Differences in enzyme activity among different species have been attributed to variations in the interaction among the monomers resulting in homotrimeric holoenzyme formation (66 kDa-ATPase) [27]. It seems clear that changes in the conformation of the E-NTPase/E-NTPDase could mediate changes in the channel transport function.

Phase II: Ca2+/Mg2+ Transport

Fig. 5a, illustrates the possible utilization of the energy released from [NTP] o /[NDP] o hydrolysis (-7.3 kcal mol-1 or by formation of AMP, -10.9 kcal/mol-1) for opening the channel formed by the homo-oligomeric E-NTPase/E-NTPDase. This channel is postulated to open and close in response to energy availability (Fig. 5b). Fig. 6A, is an artist's impression of the three-dimensional configuration of the E-NTPase/E-NTPDase in vivo. Ca2+ might enter the cell and excess Mg2+ might leave by the influx and efflux mechanisms depicted in Fig 6b.
Figure 5

Phase II: Ca 2+ /Mg 2+ Transport. (A) Free energy released from ATP hydrolysis by E-NTPase on the outer membrane surface would yield -7.3 kcal mol-1 or by formation of AMP by E-NTPDase would yield -10.9 kcal mol-1. (B) The energy is utilized for opening the channel formed by the E-NTPase/E-NTPDase, by altering the conformation of the sensors. This altered conformation has an inherent channel-opening effect; loss of the energy source causes the sensors to revert to the resting state, which corresponds to channel closing.

Figure 6

Phase II: Ca 2+ /Mg 2+ Transport. (A) Three-dimensional impression of the E-NTPase/E-NTPDase in vivo. (B) It is possible that Ca2+ can enter the cell and excess Mg2+ can leave via the influx/efflux mechanisms depicted in the figure.

The opening of the slow inward Ca2+ current channel in cardiac sarcolemma during the plateau phase of the action potential requires ATP [28]. Furthermore, protein kinase-A (PKA) dependent phosphorylation appears to mediate the increase in Ca2+ influx in hormonal modulation of that process [29]. A similar model has been proposed for sodium channels in nerve membranes, in which a cycle of phosphorylation and dephosphorylation is proposed for opening and closing [30].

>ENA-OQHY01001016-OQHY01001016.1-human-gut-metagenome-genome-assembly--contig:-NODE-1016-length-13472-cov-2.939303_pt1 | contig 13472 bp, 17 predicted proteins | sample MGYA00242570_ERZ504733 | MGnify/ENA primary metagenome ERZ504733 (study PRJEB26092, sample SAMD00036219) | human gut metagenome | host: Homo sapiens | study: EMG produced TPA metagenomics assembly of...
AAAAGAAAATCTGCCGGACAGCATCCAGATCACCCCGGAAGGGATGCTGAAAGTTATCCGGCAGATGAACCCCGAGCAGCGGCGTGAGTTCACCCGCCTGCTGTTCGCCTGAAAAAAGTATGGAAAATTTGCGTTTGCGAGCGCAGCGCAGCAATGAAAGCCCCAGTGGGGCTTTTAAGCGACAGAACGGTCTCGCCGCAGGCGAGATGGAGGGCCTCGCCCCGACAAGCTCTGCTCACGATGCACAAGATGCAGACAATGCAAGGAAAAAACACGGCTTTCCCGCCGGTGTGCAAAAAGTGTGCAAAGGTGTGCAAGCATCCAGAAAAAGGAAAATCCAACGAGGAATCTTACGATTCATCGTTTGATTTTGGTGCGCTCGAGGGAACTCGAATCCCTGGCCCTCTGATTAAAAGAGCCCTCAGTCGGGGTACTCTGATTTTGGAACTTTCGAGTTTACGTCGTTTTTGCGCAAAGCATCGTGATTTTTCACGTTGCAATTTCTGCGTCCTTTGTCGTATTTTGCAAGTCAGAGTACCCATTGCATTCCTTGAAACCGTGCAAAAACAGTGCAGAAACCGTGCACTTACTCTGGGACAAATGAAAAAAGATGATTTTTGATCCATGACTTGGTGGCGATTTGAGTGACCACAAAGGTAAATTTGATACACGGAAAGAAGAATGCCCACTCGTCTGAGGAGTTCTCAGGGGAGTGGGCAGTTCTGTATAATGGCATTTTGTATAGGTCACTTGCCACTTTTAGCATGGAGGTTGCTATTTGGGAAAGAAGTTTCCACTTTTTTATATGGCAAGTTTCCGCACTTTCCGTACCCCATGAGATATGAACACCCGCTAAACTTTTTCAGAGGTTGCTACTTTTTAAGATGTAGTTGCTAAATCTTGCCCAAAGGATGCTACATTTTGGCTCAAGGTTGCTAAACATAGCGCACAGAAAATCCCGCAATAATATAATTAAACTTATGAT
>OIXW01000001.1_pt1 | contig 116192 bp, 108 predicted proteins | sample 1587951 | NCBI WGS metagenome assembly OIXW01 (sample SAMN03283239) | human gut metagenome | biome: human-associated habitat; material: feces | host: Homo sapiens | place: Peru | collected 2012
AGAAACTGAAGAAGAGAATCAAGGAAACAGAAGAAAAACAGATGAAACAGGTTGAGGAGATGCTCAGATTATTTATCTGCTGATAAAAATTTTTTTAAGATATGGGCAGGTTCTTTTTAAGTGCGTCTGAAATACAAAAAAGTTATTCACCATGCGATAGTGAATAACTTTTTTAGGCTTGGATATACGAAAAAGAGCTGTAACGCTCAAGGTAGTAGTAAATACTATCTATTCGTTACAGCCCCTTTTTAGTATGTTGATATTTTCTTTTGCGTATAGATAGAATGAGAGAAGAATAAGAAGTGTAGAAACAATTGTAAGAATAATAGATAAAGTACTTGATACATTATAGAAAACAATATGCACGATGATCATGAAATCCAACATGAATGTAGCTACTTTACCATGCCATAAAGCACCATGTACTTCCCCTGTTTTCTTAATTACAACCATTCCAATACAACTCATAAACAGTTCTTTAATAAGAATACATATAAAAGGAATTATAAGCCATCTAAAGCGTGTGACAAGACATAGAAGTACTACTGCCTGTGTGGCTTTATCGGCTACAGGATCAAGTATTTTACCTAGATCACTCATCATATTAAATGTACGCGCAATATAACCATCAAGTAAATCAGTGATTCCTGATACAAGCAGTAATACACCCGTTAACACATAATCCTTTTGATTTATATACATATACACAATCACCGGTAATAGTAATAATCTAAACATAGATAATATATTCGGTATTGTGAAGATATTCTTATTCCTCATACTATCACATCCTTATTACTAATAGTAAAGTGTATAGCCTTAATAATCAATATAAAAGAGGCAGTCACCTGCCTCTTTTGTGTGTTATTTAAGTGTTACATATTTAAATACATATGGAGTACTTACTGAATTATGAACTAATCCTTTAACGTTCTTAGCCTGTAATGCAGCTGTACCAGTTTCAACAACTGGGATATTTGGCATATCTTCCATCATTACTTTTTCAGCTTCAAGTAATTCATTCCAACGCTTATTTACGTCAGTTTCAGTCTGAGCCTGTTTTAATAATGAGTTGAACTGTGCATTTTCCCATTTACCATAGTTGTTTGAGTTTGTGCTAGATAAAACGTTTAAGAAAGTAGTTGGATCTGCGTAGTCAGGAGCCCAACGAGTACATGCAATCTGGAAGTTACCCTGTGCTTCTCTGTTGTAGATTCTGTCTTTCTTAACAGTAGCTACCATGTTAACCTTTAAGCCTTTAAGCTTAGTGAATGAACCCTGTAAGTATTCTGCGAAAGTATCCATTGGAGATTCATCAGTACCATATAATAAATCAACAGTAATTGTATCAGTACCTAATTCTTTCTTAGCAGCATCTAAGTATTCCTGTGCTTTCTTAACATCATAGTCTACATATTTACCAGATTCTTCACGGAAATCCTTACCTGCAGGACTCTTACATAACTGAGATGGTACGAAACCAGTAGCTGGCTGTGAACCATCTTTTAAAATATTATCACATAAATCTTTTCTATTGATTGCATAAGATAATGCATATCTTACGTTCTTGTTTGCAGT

Other corroborating evidence implicating E-NTPase in Ca2+/Mg2+ transport via the gated channel is briefly summarised. Rat cardiac sarcolemmal E-NTPase has considerable sequence homology with the human platelet thrombospondin receptor CD36 [31]. An antibody directed against the purified E-NTPase blocked the increase in intracellular calcium concentration, implying that the E-NTPase plays an unknown but significant role in the delayed Ca2+ influx or Mg2+ efflux during the plateau phase of the action potential (Unpublished observation). Activation of E-NTPase by millimolar concentrations of Ca2+ and electrical stimulation is linearly related to the contractile force developed in the myocardium [32]. Gramicidin S inhibits the E-NTPase activity and it attenuates the slow channel efflux in perfused frog left ventricles.

Based on these observations, we propose that E-NTPase might be involved in providing energy for Ca2+/Mg2+ influx-efflux in the cardiac sarcolemma, opening the channel formed by the E-NTPase/E-NTPDase protein by altering the conformation of the sensors. The altered channel sensor conformation opens the channel; loss of the energy source allows the sensors to revert to the resting state, which corresponds to channel closing.

There are at least two Mg2+ transport systems: (a) rapid transport down the concentration gradient and (b) efflux in low Ca2+ Ringer during ventricular perfusion in vitro. In rat liver mitochondria, 50 nM cAMP or 250 μM ADP induced rapid loss of 6 mmol of Mg2+/mg protein coupled with the stimulation of ATP efflux. This effect was specific and was blocked by adenosine nucleotide translocase inhibitors. Evidently cAMP acts as a mobilizer of Mg2+ in isolated rat liver mitochondria. Adenine nucleotide translocase is the cAMP target [33].